Thing 8 – I Dream of Google CalendarsAugust 5, 2011 at 10:06 pm | Posted in Professional Development | Leave a comment
Being a late adopter and all, I just recently became a regular user of Google Calendar, mainly to coordinate my schedule with my partner. We each have our own calendar, which we share with each other, to track availability for social activities, trip planning, etc. Since we got iphones last year, we’ve been using the Google Calendar iphone app to stay on top of things. I’ve tried to use reminders effectively for the important stuff, but I’ve not quite mastered the correct configuration for that to actually work right on my iphone. While we both keep our own print planners, and we have house calendars for home-front date-keeping, the Google calendars have become indispensable for us in our efforts to stay informed, on time, and not double-book ourselves.
As for work applications of Google Calendar, I have a few thoughts on that:
A couple of weeks ago, I ventured so far as push my online conference schedule to my personal Google Calendar, putting it neatly in my hand on my mobile device – handy! I felt triumphant. Alas, after a few near misses, I discovered a time-zone switch happened in the Google Calendar appointments, and being loathe to troubleshoot the problem, I ended up using my printed schedule instead. Good ol’ paper – predictable, reliable, lovable.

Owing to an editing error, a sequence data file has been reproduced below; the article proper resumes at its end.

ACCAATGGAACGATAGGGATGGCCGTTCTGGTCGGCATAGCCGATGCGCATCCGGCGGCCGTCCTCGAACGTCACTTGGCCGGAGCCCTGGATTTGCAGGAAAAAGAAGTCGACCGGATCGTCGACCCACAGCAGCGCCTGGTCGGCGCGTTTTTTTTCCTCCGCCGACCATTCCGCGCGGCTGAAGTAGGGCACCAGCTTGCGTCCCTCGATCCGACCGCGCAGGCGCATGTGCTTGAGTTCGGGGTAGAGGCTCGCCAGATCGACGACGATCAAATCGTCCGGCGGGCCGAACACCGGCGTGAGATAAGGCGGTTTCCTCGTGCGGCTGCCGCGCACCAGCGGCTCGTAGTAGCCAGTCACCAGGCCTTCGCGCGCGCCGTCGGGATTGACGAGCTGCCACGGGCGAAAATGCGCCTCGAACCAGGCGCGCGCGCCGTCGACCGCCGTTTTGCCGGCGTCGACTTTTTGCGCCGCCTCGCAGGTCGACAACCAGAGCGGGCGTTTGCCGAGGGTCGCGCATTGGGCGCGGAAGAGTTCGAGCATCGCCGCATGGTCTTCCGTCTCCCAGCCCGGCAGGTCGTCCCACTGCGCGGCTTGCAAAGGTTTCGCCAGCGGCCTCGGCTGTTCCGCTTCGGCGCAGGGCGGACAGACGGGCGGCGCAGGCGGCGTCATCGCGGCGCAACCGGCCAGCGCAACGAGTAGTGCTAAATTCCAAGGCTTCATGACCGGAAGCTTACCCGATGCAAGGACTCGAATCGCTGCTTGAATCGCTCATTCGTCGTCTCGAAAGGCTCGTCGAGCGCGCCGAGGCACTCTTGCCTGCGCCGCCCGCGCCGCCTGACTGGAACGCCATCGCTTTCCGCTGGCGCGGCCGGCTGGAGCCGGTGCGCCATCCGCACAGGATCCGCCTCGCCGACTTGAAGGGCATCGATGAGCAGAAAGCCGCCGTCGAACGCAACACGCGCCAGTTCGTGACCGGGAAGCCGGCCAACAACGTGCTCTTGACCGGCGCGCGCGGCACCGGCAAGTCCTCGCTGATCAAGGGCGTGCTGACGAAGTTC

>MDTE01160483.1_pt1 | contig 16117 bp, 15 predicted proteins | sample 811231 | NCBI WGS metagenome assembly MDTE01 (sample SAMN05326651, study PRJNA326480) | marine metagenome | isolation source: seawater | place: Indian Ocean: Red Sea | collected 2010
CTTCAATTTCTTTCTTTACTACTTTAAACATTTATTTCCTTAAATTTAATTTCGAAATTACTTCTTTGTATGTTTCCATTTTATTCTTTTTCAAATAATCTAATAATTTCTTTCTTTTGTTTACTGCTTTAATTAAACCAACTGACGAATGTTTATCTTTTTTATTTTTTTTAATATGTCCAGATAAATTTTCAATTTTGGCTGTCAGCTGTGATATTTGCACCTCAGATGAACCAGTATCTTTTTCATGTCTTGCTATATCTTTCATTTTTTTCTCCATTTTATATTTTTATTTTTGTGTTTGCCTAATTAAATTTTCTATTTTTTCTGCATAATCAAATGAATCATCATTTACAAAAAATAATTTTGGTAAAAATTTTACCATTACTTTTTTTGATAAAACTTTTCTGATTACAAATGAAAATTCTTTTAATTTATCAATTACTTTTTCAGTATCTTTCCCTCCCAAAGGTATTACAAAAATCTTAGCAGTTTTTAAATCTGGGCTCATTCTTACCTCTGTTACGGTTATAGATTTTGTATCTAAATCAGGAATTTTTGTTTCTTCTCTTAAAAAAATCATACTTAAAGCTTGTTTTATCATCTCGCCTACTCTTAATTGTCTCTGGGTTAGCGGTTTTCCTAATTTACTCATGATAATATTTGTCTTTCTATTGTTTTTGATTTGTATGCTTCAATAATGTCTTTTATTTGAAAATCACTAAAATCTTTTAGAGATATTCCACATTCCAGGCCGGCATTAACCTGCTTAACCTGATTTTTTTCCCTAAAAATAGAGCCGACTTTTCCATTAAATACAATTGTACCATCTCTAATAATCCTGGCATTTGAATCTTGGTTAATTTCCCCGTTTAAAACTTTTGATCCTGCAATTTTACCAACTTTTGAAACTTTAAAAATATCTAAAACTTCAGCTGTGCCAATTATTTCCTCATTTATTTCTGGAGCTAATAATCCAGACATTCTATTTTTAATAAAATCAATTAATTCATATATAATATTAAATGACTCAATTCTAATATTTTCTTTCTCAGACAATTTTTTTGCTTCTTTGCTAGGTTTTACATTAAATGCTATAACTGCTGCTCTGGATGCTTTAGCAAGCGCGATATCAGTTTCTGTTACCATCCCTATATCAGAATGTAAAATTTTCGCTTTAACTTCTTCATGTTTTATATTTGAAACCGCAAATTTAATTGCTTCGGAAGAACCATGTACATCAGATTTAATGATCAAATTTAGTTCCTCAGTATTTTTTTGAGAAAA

I’m nearly frothing at the bit to use Google Calendars in our Library Hours and Student Training web pages, since currently I manually update html tables in my capacity as the library webmaster. The code4lib article and blog post about how libraries are using Google Calendar (both provided in the original Thing 8 post) are excellent starting points for me. It makes sense for us to streamline this process with Google, since we’re using Google accounts for other library public services operations (chat reference IM account, Google forms for patron feedback). I expect editing a Google Calendar will be one-million times easier for non-web-authoring staff who manage this kind of information than it is for them to edit html pages in a web editor or send me word documents that I have to cut and paste into html. Ack!
We are also currently experimenting with the Google api to see if we can build a room reservation system, based on Google Calendar. Wish us luck!
So, I often ask myself, is it unhealthy to expect so much from Google, to look at it as a catch-all problem solver? In my job, I struggle to manage widely varied and distributed systems, sites, applications, etc. It is wrong to bliss out on the possibility of consolidating lots of things into one familiar application/interface? Should we be putting all our eggs in one basket?